UK Property and Casualty Insurance Market Update.

Marsh data indicates that the UK property
and casualty (P&C) insurance market is in
transition. The average rate change for Q1
2019 is largely consistent with Q4 2018,
but there has been a change in the trading
environment and achieving these results
has been more challenging than before.
Market conditions are changing quickly,
particularly in natural-catastrophe-driven
property, and large limit international
casualty. The changes in average rating
may be subtle but, when compared with
year-on-year rate reductions, they do
indicate a shift in the market.
Insurers are focused on rating adequacy rather than top-line
growth – new and increased premium income is important, but
not at the expense of profitability. There is also less evidence of
insurers taking a view on overall premium income with individual
companies; they are instead focused on technical underwriting
in each silo. This is a shift in approach and means that market
engagement strategy, market selection, and good quality
submissions are crucial to secure the best possible renewal.
Property
The UK property insurance market is unpredictable and in
transition. Insurers are focusing on profitability and some are
willing to lapse renewals if rating is not adequate. This approach
may even apply when there is a wider or long-term relationship.
Insurers are reviewing their entire portfolio, and some insurers
are requiring immediate material change in rating for some
renewals.
There are examples of rate reductions being achieved, but these
are rarely more than 10% and they tend to be for placements
with limited natural catastrophe exposure.
Follow and excess capacity continues to be in good supply.
So far, it has not generally been difficult to complete
programmes (except on waste and power), although it is
necessary to see a greater number of markets to secure capacity.
Insurers are focusing more on terms and conditions, with
non-damage cyber cover not readily provided and additional
premiums being applied. Contingent business interruption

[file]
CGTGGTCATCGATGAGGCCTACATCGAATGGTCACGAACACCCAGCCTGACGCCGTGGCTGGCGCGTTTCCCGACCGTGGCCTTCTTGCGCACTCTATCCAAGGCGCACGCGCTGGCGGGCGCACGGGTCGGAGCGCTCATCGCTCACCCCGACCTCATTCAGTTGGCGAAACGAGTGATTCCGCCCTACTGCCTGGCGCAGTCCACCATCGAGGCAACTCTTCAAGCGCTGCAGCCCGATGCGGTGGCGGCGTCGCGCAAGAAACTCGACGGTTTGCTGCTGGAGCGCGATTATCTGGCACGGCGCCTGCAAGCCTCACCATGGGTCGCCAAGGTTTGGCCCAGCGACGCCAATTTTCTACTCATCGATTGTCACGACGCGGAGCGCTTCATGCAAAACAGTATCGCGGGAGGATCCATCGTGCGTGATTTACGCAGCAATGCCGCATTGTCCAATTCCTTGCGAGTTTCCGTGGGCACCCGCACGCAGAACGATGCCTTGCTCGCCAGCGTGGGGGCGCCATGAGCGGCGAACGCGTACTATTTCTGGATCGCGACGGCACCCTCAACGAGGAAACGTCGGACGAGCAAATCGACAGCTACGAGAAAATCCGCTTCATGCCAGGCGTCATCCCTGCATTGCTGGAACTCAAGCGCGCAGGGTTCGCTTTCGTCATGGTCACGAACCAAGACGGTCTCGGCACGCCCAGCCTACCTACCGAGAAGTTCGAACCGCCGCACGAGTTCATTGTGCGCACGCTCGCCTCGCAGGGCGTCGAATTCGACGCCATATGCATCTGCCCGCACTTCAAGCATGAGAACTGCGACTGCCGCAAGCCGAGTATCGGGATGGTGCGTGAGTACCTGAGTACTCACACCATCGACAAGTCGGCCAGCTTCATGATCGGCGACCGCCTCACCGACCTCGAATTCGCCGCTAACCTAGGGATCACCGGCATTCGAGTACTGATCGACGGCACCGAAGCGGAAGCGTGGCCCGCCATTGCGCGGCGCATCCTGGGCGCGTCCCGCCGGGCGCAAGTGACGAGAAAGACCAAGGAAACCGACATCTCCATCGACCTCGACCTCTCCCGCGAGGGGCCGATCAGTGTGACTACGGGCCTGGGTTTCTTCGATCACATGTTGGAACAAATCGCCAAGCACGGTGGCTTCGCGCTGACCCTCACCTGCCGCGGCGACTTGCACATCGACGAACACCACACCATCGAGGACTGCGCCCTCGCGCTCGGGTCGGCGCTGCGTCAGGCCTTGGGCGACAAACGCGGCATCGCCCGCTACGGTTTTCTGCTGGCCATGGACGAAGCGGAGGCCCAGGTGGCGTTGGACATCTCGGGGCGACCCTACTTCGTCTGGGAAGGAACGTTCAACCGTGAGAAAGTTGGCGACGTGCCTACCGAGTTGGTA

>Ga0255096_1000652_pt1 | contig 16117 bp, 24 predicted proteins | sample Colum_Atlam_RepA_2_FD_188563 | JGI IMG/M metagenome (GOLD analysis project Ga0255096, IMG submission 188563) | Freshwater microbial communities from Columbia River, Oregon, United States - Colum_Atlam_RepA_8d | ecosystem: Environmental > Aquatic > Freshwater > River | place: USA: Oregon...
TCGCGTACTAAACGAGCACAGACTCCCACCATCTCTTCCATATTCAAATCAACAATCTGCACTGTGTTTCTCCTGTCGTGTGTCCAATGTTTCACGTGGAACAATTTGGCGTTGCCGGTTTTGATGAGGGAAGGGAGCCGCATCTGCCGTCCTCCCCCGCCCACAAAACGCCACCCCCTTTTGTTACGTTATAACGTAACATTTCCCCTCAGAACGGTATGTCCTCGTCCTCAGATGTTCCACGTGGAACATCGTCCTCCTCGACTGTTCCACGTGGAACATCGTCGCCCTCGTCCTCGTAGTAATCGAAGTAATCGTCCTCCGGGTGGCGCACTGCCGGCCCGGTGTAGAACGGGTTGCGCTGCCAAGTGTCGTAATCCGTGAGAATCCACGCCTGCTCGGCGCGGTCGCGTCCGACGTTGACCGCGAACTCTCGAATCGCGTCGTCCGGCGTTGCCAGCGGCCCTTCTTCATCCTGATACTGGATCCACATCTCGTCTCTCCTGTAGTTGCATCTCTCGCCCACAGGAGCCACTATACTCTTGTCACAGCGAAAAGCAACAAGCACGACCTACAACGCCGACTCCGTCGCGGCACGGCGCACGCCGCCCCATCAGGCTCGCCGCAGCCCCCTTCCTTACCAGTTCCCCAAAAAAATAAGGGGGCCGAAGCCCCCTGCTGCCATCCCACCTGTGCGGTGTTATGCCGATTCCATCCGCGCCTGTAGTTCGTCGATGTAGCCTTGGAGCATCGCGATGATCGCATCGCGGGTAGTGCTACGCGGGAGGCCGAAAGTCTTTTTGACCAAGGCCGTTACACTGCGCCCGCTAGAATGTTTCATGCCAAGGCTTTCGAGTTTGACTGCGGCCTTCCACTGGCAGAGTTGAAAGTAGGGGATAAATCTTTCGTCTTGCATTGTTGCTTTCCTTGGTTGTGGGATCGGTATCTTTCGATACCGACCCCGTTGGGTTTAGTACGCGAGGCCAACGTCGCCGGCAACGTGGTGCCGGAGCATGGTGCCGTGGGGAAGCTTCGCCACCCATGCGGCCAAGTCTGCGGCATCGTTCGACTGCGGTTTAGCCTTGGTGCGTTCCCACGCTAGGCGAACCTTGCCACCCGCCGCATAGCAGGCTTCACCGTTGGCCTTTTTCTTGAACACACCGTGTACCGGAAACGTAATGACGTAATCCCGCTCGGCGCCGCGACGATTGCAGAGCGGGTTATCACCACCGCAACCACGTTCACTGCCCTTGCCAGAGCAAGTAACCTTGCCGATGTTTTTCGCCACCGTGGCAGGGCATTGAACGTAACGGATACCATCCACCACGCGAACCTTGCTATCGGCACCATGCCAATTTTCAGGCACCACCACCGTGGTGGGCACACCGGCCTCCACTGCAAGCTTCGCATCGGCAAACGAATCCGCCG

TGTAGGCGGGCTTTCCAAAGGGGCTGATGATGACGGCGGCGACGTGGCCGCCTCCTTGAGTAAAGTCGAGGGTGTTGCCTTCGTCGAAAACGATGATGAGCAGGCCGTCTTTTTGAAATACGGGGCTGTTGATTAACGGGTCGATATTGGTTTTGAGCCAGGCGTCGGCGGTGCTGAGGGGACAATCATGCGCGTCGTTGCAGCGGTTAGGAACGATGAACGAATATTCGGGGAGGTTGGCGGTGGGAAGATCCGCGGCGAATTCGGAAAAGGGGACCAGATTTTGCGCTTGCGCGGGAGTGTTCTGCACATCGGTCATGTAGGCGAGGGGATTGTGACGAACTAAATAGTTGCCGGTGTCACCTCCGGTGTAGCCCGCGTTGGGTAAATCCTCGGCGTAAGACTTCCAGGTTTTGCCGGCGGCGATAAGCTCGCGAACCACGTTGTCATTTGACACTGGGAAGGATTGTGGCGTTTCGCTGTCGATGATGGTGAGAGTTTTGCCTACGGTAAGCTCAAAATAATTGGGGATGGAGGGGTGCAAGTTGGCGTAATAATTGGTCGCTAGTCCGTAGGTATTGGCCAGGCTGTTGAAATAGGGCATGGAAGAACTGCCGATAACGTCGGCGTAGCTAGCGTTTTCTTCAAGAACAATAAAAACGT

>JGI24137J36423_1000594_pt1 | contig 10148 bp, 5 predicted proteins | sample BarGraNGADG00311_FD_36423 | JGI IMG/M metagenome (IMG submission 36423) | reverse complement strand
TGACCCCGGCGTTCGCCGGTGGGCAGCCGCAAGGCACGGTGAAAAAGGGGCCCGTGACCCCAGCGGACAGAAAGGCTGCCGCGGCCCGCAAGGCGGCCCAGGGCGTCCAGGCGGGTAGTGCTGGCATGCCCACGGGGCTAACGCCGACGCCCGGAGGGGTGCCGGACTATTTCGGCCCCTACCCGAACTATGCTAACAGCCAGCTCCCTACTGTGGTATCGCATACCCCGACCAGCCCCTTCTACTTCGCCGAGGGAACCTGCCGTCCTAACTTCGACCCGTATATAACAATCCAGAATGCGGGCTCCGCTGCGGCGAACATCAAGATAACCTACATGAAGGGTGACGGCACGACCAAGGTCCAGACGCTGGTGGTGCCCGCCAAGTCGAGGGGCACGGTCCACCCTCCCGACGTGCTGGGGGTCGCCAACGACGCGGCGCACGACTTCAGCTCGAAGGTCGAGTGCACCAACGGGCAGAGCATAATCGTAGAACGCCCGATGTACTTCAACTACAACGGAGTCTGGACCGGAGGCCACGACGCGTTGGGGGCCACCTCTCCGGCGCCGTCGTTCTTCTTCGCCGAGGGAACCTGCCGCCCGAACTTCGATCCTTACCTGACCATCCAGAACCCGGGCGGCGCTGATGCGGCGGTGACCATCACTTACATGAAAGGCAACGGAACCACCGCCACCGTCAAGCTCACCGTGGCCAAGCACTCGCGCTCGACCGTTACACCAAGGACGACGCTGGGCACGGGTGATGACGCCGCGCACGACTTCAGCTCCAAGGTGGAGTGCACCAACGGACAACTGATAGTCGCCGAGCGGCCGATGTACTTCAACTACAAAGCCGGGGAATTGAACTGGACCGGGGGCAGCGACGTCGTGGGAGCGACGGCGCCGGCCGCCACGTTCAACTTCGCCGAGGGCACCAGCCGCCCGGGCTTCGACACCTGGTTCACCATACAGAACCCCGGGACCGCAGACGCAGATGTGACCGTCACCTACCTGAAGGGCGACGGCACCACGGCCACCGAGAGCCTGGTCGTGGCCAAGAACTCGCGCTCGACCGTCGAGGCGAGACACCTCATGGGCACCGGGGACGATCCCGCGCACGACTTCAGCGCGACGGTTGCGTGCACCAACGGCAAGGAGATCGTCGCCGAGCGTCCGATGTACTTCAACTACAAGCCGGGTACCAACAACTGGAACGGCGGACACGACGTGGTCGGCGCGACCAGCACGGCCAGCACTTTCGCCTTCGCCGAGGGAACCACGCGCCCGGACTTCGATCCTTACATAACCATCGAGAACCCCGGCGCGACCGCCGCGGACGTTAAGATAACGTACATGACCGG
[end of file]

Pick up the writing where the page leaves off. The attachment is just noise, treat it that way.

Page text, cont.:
sublimits are also being reviewed.
The facultative reinsurance market is subject to upward
pressure on rates, as Lloyd’s of London capacity contracts.
Natural catastrophe pricing is increasing and insurers are
passing on the increased cost of reinsurance.Casualty
Insurers continue to look for opportunities to increase rate,
but reductions are still possible for the right risk. There is an
increased focus on capacity deployment, policy terms and
conditions as well as an appetite for co-insurance support. Some
insurers are reducing capacity to £25 million, and will seek
ventilation in order to participate elsewhere on the programme.
In some cases, lines have not been renewed due to pricing
and, in order to ensure that coverage remains consistent,
restructuring of programmes is often required.
The Prudential Regulation Authority has set out new guidelines
for insurers assessing cyber risk, with specific consideration
to non-affirmative cyber risk exposures (that is, where cyber is
silent on a general liability policy). As a result, general liability
policies now contain a cyber exclusion to reduce the unintended
exposure to this risk.
The EU’s General Data Protection Regulation (GDPR) has also
been a focus for insurers, all of which are now sub-limiting
coverage for data protection due to uncertainties in the
frequency and severity of claims. It is anticipated that only small
sublimits will be available as this develops over the next year,
with casualty insurers increasingly viewing this as a specialist
cyber risk.
Long-term agreements are increasingly restricted (that is,
higher level referral is required before they can be proposed)
and some insurers are applying rate increases in the second
year, instead of maintaining a flat rate or flat premium over the
period of the agreement (however, there is greater flexibility
for new business). This is already an accepted practice in the
international casualty market, and indicates that insurers believe
the market may be subject to further upward pressure on rates,
and greater scrutiny of terms and conditions.
UK Property and Casualty Insurance Market Update. UK Property and Casualty Insurance Market Update. Reviewed by E on January 30, 2020 Rating: 5

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